Constrain my complement to a specific type


#1

If I have a complementizer type and a clausal verb type, can I constrain the latter to only combine with the former (rather than any complementizer)? If yes, how? I forgot…

Below, can I constrain cverb-comps1-lex-item to only allow comps1-comp-lex-item as its complement?

clausalcomp-verb-lex := verb-lex & clausal-second-arg-trans-lex-item &
[ SYNSEM.LOCAL.CAT.VAL.COMPS < #comps >,
ARG-ST < [ LOCAL.CAT.HEAD noun ],
#comps &
[ LOCAL.CAT [ VAL [ SPR < >,
COMPS < > ],
HEAD comp ] ] > ].

cverb-comps1-verb-lex := clausalcomp-verb-lex.

comp-lex-item := raise-sem-lex-item & basic-one-arg &
[ SYNSEM.LOCAL.CAT [ HEAD comp &
[ MOD < > ],
VAL [ SPR < >,
SUBJ < >,
COMPS < #comps > ] ],
ARG-ST < #comps &
[ LOCAL.CAT [ HEAD verb,
MC -,
VAL [ SUBJ < >,
COMPS < > ] ] ] > ].

comps1-comp-lex-item := comp-lex-item.

This results in an error:

cverb-comps1-verb-lex := clausalcomp-verb-lex &
[ SYNSEM.LOCAL.CAT.VAL.COMPS < [ SYNSEM.LOCAL.CAT.HEAD comps1-comp-lex-item ] > ].

Error: “No possible type for features (SYNSEM LOCAL NON-LOCAL) at path (SYNSEM LOCAL CAT VAL COMPS FIRST)”.


#2

It’s never a good idea for anything other than the DTR position of a lexical rule to select for a lex type of any sort. And here that’s clearly not what you want because the verb is combining with a CP, not the C directly.

If you want to be able to select for some particular C, then there has to be a feature that projects from that C to the CP that verb can be sensitive to.

What is the motivating example here?


#3

Multiple complementation strategies. But I think I am getting ahead of myself; right now I am not 100% sure why I thought I needed something like that. I will come back once I test multiple strategies.


#4

The only examples I know of are cases where complementizers differ in some other property that we already have a feature for (whether v. that is SF ques v. prop; that vs. for-to is FORM …).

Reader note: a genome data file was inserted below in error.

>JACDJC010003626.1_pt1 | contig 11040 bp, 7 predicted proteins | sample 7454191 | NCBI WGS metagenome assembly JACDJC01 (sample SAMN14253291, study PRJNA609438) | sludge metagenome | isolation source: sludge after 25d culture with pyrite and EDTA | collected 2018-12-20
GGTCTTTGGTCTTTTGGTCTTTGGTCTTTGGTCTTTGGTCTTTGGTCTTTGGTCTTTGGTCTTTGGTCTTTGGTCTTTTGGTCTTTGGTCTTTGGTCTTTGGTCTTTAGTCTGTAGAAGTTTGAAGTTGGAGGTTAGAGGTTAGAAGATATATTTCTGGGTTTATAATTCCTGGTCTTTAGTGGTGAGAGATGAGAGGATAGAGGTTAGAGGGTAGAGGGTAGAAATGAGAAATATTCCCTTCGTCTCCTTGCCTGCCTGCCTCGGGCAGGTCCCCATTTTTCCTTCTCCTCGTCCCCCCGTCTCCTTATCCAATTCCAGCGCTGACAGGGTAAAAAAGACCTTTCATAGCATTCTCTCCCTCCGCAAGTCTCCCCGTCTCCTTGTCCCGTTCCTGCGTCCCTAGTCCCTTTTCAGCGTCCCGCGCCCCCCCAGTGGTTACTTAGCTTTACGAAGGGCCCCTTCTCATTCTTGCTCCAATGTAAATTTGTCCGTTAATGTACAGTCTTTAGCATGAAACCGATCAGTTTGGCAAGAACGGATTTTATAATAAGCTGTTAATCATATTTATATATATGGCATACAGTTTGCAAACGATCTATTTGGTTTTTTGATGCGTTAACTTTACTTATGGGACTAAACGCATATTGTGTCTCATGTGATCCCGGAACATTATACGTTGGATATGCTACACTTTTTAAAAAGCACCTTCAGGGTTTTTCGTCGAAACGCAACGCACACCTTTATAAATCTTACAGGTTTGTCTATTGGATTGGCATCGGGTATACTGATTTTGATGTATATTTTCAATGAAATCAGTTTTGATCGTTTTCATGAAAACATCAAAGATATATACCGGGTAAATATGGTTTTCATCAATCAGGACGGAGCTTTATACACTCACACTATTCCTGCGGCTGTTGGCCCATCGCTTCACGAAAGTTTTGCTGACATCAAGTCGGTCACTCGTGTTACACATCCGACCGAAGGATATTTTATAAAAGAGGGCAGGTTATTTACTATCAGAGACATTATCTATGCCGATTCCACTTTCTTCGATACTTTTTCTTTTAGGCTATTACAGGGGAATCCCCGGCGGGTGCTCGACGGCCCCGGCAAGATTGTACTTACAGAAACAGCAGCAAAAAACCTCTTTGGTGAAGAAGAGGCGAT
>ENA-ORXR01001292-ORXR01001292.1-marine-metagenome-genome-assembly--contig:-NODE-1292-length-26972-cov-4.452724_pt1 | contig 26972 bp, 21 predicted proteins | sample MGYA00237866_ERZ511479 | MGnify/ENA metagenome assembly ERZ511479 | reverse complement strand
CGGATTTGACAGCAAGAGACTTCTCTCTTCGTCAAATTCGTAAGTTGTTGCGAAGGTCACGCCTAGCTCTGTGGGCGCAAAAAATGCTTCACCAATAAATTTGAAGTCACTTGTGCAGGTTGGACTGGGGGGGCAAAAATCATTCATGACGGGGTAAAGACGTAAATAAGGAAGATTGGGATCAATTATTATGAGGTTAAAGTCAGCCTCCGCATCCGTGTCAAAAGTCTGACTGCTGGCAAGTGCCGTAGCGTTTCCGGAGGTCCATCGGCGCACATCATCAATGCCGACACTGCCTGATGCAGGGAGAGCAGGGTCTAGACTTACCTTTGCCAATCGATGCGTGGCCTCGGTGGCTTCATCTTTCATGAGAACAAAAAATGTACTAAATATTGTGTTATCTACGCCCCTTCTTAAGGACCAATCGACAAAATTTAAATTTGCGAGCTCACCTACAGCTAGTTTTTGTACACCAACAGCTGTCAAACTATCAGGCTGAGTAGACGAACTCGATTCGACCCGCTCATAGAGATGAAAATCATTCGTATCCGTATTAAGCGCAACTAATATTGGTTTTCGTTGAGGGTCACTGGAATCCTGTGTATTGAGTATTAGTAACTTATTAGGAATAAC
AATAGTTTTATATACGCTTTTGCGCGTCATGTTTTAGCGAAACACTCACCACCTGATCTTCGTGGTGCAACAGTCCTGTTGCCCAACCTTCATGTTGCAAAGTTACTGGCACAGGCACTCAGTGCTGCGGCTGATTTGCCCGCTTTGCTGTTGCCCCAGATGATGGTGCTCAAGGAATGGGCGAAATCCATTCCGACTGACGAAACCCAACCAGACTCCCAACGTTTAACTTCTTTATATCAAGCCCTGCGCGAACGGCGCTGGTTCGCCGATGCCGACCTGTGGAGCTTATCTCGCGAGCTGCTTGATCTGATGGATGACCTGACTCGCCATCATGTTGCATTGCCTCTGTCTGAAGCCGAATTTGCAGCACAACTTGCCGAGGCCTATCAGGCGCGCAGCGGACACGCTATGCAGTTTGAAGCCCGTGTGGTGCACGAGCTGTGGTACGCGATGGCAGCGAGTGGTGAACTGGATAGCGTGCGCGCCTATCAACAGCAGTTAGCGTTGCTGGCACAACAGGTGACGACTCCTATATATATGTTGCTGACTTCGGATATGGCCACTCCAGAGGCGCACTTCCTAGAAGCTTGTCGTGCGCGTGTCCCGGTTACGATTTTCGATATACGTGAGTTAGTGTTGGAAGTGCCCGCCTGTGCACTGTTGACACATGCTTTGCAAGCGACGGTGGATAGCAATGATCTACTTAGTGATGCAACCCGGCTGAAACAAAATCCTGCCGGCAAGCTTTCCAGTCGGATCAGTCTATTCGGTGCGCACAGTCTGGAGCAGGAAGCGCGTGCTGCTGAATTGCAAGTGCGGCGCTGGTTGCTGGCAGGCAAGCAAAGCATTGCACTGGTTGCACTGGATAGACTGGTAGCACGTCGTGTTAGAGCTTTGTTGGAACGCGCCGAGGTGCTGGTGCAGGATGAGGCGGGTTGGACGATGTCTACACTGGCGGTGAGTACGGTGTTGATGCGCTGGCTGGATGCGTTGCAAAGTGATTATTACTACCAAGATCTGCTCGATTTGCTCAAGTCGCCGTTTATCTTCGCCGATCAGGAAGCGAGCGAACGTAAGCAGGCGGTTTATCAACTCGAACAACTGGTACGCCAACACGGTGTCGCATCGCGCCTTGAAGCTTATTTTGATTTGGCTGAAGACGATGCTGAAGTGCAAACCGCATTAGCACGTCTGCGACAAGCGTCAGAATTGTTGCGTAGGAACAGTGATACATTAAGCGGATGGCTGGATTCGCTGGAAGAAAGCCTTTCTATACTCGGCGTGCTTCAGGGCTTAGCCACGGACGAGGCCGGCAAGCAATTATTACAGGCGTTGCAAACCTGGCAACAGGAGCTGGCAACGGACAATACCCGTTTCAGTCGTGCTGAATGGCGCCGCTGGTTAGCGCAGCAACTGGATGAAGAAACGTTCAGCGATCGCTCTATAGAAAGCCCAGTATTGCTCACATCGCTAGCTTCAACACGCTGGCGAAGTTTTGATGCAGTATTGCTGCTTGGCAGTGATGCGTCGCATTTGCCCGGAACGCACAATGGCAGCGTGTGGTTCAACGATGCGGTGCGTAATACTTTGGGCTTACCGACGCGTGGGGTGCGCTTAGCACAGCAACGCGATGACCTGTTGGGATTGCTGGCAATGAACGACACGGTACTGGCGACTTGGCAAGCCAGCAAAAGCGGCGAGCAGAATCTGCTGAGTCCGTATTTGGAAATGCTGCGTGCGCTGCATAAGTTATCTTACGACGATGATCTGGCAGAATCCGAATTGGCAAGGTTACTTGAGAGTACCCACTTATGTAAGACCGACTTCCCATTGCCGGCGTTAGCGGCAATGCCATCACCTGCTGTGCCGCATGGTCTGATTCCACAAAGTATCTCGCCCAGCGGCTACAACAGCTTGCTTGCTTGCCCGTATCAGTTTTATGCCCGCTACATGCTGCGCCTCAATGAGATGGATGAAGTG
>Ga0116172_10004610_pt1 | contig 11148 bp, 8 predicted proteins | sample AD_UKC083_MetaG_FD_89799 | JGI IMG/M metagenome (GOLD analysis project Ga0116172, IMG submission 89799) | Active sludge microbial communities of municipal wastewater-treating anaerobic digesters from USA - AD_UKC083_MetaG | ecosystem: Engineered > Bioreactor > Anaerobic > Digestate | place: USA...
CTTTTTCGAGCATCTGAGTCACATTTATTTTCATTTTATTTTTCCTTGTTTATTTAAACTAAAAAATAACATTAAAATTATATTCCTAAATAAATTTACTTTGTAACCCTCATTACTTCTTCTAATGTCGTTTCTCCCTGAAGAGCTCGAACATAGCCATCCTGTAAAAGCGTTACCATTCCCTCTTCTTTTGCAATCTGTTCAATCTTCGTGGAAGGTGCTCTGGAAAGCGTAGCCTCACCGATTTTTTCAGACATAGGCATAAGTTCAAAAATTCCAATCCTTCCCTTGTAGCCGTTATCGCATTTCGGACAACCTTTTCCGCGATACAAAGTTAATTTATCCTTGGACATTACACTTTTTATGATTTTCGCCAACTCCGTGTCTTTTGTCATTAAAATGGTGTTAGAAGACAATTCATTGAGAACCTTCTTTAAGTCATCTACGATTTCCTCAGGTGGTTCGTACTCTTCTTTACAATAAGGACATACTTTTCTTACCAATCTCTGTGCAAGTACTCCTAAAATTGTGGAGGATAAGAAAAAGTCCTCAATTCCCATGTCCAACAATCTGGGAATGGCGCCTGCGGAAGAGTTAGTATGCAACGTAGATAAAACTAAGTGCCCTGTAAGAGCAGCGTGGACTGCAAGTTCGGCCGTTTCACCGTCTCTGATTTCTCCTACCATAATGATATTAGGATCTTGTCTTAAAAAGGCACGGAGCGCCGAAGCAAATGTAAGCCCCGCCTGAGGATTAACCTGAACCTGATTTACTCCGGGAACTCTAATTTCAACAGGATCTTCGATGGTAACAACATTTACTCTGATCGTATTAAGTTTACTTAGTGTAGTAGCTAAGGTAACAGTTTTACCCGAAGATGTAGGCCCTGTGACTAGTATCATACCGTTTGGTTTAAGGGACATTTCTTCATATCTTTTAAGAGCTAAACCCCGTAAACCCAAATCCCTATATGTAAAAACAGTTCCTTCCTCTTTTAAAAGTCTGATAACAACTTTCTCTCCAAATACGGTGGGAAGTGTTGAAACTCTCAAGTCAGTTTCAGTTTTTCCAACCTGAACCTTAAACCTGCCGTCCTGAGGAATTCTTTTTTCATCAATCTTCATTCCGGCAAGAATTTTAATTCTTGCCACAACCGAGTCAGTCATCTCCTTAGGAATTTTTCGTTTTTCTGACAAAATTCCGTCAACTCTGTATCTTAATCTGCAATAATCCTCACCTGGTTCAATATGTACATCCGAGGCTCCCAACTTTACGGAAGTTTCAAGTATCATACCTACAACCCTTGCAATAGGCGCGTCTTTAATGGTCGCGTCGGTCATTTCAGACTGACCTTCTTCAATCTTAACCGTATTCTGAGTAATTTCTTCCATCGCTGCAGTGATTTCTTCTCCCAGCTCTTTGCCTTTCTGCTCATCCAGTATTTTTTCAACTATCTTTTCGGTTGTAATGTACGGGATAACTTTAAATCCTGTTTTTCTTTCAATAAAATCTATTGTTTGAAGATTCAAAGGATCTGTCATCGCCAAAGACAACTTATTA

#5

Back to this question:

In Russian (and in English, for that matter, I think), there are verbs that can take a clausal complement with the complementizer “that” and then there are verbs that can take a clausal complement headed by the complementizer “how”, but not necessarily both:

(1) I thought that Ivan ran
(2) I saw how Ivan ran

but
(3) *I thought how Ivan ran

Other than the spelling of the complementizer, there is no difference in these clausal complements.

How do I achieve this? What can I say about the clausal verbs (see vs. think), do I need to use FORM here, e.g. [ FORM that, FORM how ]?


#6

In English, there’s a difference in meaning. “see” can take wh-complements, but the wh-word should definitely appear in the semantics:

I saw how Ivan ran
I saw where Ivan ran
I saw who ran
I saw what Ivan ran to

This suggests that there’s a difference in meaning for Russian: https://books.google.co.uk/books?id=nh0UDAAAQBAJ&pg=PA372 – would you agree with their judgement?

Supposing there are lexically-conditioned complementizers, FORM would seem sensible.


#7

Well… I’d say that with the verb see (we are talking about Russian here), there is no difference between “I see that…” and “I see how”, unless you stress the “how”. But still, “how” is impossible with “think”, and then with something like “know”, how must mean “how” and does not seem synonymous with “that”.

(Don’t seem to be able to see the page in that google book).


#8

It occurs to me now that what I am modeling are semantically empty complementizers, so, I probably should not be throwing “how” into the mix at all… Or only test it with verbs with which it appears exactly the same as “that”.


#9

I’m pretty sure that see and know in English can embed questions as well as propositions and that how in English is never a complementizer.


#10

Strange that you can’t see the page. Copying it here (Dixon, 2010):

Russian distinguishes between reporting a fact and describing an activity but, unlike English, it uses the same complement clause construction, simply employing different complementizers—čto for fact and kak for activity, as in (Barentsen 1996: 23–4):

(9) Len videl [čto Mardži igraet v kroket]
Len saw that Mary played croquet
(10) Len videl [kak Mardži igraet v kroket]
Len saw Mary play croquet

What do you think of those examples?


#11

A pair that might make the semantic contrast clearer:

I saw that the book was new
?I saw the book be new

Does this sentence sound okay with čto but weird with kak?

This example is based on Benjamin Whorf’s discussion of complementizer choice in Hopi, in “Language, Thought and Reality”.


#12

(10) is sort of ambiguous for me, meaning both the same as (9) and meaning also “Len saw the way Mardzhi played croquet”.

As for:

I saw that the book was new
?I saw the book be new

– I think I can say:

(1) Ya videl, chto kniga novaya
I saw that book new
`I saw that the book was new’

(2) Ya videl kak kniga byla novaya
I saw how book was new
`I saw that book being new" – or something like this…

(2) is not very frequent, but I think it is possible with the past tense copula. I can’t imagine “kak” here without the copula though.